The Testimony of Mary, Mother of Jesus

He was my son. All of His life I had known that He was not so much mine as God’s, but still—He was my son. I nursed Him. Joseph and I taught him. We were so proud of Him as He was growing up. Even the neighbors said that there was not another boy like Him. And then He left us. And when we—his brothers and I—went after Him, he sent us away. I don’t think I have ever been so hurt.

“Who are my mother and my brothers,” He said. Then He pointed to the crowd and said, “Here are my mother and my brothers.” I cried. But sometime later, the rest of what He had said came to me. “Whoever does the will of God, that person is my mother, my brother, and my sister.” I understood. He was my son. But more than that, he was—he is—the Son of God.

I never knew that more than that day when I stood at the foot of the cross that they hanged Him on. The blood was running from the holes in His hands and His feet, and the sun was beating down us. I could hear the moaning of the men on each side of him. One of them tried to spit on the Roman soldiers, but his mouth and throat was so dry nothing would come out. But Jesus just looked down at me. And He looked at John, His disciple. “Woman, this is your son,” He said. And then—to John—He said, “This is your mother.”

There are many things that to this day I do not understand. I don’t understand why of all the women of Galilee, our Lord chose me. And I don’t understand why, in all of his pain and agony, Jesus would have a thought for me. But I do understand that Jesus had fulfilled the promise of the angel and the prophecy of the ancients. I knew, even as I stood at the foot of the cross among the soldiers and all the others, I knew even then—He was about his Father’s business.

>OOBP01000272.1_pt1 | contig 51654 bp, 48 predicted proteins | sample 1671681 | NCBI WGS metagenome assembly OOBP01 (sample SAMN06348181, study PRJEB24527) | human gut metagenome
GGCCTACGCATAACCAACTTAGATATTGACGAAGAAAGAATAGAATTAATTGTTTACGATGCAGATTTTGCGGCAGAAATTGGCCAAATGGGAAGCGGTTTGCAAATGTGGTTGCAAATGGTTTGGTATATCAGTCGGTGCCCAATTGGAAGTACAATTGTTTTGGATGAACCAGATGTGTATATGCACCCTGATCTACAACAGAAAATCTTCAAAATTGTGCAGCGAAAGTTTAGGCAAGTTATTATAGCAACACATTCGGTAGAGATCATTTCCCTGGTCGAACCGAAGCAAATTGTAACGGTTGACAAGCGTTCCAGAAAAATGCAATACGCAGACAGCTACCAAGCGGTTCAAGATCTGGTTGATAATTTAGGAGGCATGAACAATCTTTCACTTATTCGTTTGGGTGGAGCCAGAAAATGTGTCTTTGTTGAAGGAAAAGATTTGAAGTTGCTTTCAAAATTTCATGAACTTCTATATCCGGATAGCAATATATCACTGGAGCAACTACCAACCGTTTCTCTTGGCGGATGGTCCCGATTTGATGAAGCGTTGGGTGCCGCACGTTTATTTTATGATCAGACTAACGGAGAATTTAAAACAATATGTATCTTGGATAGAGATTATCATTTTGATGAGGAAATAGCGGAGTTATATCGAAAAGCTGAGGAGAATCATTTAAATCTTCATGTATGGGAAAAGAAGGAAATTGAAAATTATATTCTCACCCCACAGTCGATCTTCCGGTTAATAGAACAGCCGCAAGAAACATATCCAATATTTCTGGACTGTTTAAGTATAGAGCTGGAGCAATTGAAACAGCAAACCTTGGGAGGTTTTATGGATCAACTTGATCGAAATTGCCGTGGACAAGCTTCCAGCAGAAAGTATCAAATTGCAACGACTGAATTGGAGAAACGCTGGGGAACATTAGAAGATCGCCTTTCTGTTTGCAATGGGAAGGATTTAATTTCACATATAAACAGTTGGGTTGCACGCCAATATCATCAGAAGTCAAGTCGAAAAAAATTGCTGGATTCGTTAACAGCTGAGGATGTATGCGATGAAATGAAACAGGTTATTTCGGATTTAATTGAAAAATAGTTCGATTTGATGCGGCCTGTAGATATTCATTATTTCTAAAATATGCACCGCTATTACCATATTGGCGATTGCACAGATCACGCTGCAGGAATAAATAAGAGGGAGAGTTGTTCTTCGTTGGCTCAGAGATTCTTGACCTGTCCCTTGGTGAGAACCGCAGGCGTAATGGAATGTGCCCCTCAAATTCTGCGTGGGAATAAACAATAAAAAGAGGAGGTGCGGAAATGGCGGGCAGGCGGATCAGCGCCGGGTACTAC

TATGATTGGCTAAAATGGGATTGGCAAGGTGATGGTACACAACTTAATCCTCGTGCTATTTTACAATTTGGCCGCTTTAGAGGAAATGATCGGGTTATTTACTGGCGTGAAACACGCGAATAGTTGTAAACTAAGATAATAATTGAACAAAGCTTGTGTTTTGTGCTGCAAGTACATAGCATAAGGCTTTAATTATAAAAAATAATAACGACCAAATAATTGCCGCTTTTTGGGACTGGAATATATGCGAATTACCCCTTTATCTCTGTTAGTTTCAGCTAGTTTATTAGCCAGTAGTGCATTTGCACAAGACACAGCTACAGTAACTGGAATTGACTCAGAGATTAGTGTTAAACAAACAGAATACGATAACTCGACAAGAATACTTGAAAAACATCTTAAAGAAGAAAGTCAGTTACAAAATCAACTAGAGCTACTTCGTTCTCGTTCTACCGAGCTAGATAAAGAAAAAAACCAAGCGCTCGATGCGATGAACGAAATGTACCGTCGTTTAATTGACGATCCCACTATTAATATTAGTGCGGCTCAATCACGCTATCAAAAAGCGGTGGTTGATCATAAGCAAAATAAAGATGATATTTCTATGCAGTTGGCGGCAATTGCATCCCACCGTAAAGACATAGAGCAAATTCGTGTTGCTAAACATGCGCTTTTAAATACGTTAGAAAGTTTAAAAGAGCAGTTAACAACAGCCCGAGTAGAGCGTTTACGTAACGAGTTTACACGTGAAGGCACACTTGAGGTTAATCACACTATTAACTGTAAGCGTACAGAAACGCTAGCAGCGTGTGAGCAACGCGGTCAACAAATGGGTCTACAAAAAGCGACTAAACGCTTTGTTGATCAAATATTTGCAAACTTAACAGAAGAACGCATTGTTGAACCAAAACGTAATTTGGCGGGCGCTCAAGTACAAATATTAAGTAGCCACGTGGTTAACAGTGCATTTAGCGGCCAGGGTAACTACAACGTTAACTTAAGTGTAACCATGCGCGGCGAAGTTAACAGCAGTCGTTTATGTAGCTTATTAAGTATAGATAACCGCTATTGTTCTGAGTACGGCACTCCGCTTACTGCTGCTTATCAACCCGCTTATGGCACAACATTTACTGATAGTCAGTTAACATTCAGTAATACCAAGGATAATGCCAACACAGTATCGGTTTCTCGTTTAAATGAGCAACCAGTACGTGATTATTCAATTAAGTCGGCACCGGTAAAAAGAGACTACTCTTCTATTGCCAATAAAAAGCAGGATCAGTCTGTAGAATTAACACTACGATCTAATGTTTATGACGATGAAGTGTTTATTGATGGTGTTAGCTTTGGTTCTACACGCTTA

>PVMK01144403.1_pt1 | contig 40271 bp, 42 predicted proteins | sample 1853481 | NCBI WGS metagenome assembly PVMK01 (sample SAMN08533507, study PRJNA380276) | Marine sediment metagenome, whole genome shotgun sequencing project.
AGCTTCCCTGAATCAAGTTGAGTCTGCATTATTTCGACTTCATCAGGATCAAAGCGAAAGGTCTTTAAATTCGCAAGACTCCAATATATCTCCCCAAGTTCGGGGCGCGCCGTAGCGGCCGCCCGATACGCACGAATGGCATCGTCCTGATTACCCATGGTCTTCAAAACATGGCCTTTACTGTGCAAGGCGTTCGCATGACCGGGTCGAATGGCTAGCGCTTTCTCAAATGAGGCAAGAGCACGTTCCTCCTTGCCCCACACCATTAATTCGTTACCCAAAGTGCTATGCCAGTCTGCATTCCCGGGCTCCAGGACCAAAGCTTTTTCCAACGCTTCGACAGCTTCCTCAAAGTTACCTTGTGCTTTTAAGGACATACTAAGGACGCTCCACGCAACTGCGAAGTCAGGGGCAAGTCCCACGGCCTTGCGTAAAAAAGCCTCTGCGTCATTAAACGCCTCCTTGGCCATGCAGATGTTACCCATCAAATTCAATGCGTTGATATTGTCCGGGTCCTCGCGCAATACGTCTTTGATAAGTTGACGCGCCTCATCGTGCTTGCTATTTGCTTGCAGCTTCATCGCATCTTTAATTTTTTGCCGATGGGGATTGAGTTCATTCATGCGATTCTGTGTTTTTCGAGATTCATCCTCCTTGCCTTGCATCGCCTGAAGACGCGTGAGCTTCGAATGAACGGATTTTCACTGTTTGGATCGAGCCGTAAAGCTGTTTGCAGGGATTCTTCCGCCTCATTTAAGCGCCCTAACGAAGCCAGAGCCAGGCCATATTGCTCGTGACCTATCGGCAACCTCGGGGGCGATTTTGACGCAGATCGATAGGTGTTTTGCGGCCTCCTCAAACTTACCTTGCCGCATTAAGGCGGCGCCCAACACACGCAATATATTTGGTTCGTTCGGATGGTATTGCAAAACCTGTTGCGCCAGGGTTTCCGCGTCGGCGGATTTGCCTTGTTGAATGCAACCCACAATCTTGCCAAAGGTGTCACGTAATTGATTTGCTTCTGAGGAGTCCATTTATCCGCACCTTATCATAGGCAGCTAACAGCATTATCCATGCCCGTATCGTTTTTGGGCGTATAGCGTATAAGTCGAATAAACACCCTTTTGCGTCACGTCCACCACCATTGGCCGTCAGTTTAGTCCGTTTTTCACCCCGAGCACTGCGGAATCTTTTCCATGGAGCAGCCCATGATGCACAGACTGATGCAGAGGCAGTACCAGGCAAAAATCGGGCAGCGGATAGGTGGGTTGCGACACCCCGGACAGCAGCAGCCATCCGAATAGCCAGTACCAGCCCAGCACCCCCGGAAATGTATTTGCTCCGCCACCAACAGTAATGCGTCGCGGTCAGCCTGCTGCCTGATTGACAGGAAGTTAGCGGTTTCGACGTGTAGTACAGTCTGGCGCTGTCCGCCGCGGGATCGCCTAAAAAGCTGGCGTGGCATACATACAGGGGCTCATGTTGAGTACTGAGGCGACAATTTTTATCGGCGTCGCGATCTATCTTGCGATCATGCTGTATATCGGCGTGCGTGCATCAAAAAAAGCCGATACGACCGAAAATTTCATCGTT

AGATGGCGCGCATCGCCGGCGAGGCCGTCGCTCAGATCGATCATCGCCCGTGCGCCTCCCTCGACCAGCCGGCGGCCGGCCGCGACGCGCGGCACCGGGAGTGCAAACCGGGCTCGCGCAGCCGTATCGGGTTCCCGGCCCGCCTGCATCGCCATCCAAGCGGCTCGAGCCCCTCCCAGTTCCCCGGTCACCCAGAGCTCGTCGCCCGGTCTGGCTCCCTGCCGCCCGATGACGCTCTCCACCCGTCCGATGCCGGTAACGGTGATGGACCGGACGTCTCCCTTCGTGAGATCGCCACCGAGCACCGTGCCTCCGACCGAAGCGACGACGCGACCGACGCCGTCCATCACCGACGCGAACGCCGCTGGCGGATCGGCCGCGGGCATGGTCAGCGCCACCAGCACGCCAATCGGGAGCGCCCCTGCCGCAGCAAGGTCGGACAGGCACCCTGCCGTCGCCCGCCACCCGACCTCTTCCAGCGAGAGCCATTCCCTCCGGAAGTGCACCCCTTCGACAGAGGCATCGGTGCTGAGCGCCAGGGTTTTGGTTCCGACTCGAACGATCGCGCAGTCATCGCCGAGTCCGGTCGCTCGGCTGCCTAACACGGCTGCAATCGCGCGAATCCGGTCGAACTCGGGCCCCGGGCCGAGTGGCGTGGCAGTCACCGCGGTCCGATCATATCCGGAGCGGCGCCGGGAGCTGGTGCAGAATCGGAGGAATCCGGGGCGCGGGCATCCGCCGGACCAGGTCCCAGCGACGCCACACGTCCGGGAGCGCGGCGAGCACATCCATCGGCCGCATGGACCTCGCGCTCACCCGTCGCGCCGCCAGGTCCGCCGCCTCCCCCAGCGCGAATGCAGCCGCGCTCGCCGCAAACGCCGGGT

The Testimony of Peter, the Disciple

If Jesus had not found me, nobody would remember me. I would have been just another fisherman. If Jesus had forgotten me, I would have been remembered, but as coward, a buffoon, one who pretended to be more than he was intended to be. This is Peter, who tried to walk on the water. And sank. This is Peter, who told Jesus not to talk about His death. And He scolded me. This is Peter, who tried to be brave when Jesus was arrested, but denied him not once, but three times. This is Peter, who saw the cross from a distance—because I was afraid. So afraid.

I don’t know if Jesus saw me crouching on the edge of the crowd, but I know He knew I was there. He knew so much about me. He knew that I was weak. He knew that I would deny him. He told me so. But He loved me. You know, when He told me that I would deny Him, the very next thing He said was, “Do not let your hearts be troubled. Trust in God. Trust in me.”

As I crouched at the edge of the crowd, I wept. I believed. No matter what I said, I still believed. And I saw him hanging there. If that had been the end of it, nobody would have remembered any of us. But it wasn’t. Jesus hanging on the cross became Jesus among us, the Jesus that rose from the dead. The Jesus, the Son of God, who promised us His spirit. I’m not afraid anymore. Jesus told me that He was going to his Father to prepare a place for me. And I’ll go there—when I have done all that He has for me to do here. This is Peter, who serves the resurrected Son of the Most High God.

The Testimony of Mary Magdaline

 Jesus saved me. Long before that day, He saved me. I was mad, they said, possessed of seven demons. Jesus delivered me from the demons, and after that day, I followed Him. The women were gathered at the foot of the cross. There was Mary, his mother. Mary’s sister. And there were some others. We came, not out of courage, but out of sorrow. Here was one we loved. We watched as He drug the cross up the hill. And we watched as they drove the nails into His hands and His feet. I wanted to turn away. But I couldn’t. Here was someone who had done so much for me, and I could do nothing for Him, but be there and not turn away. Those cruel nails pierced His wrists—and then, His feet. When they raised the cross, the nails tore at His skin.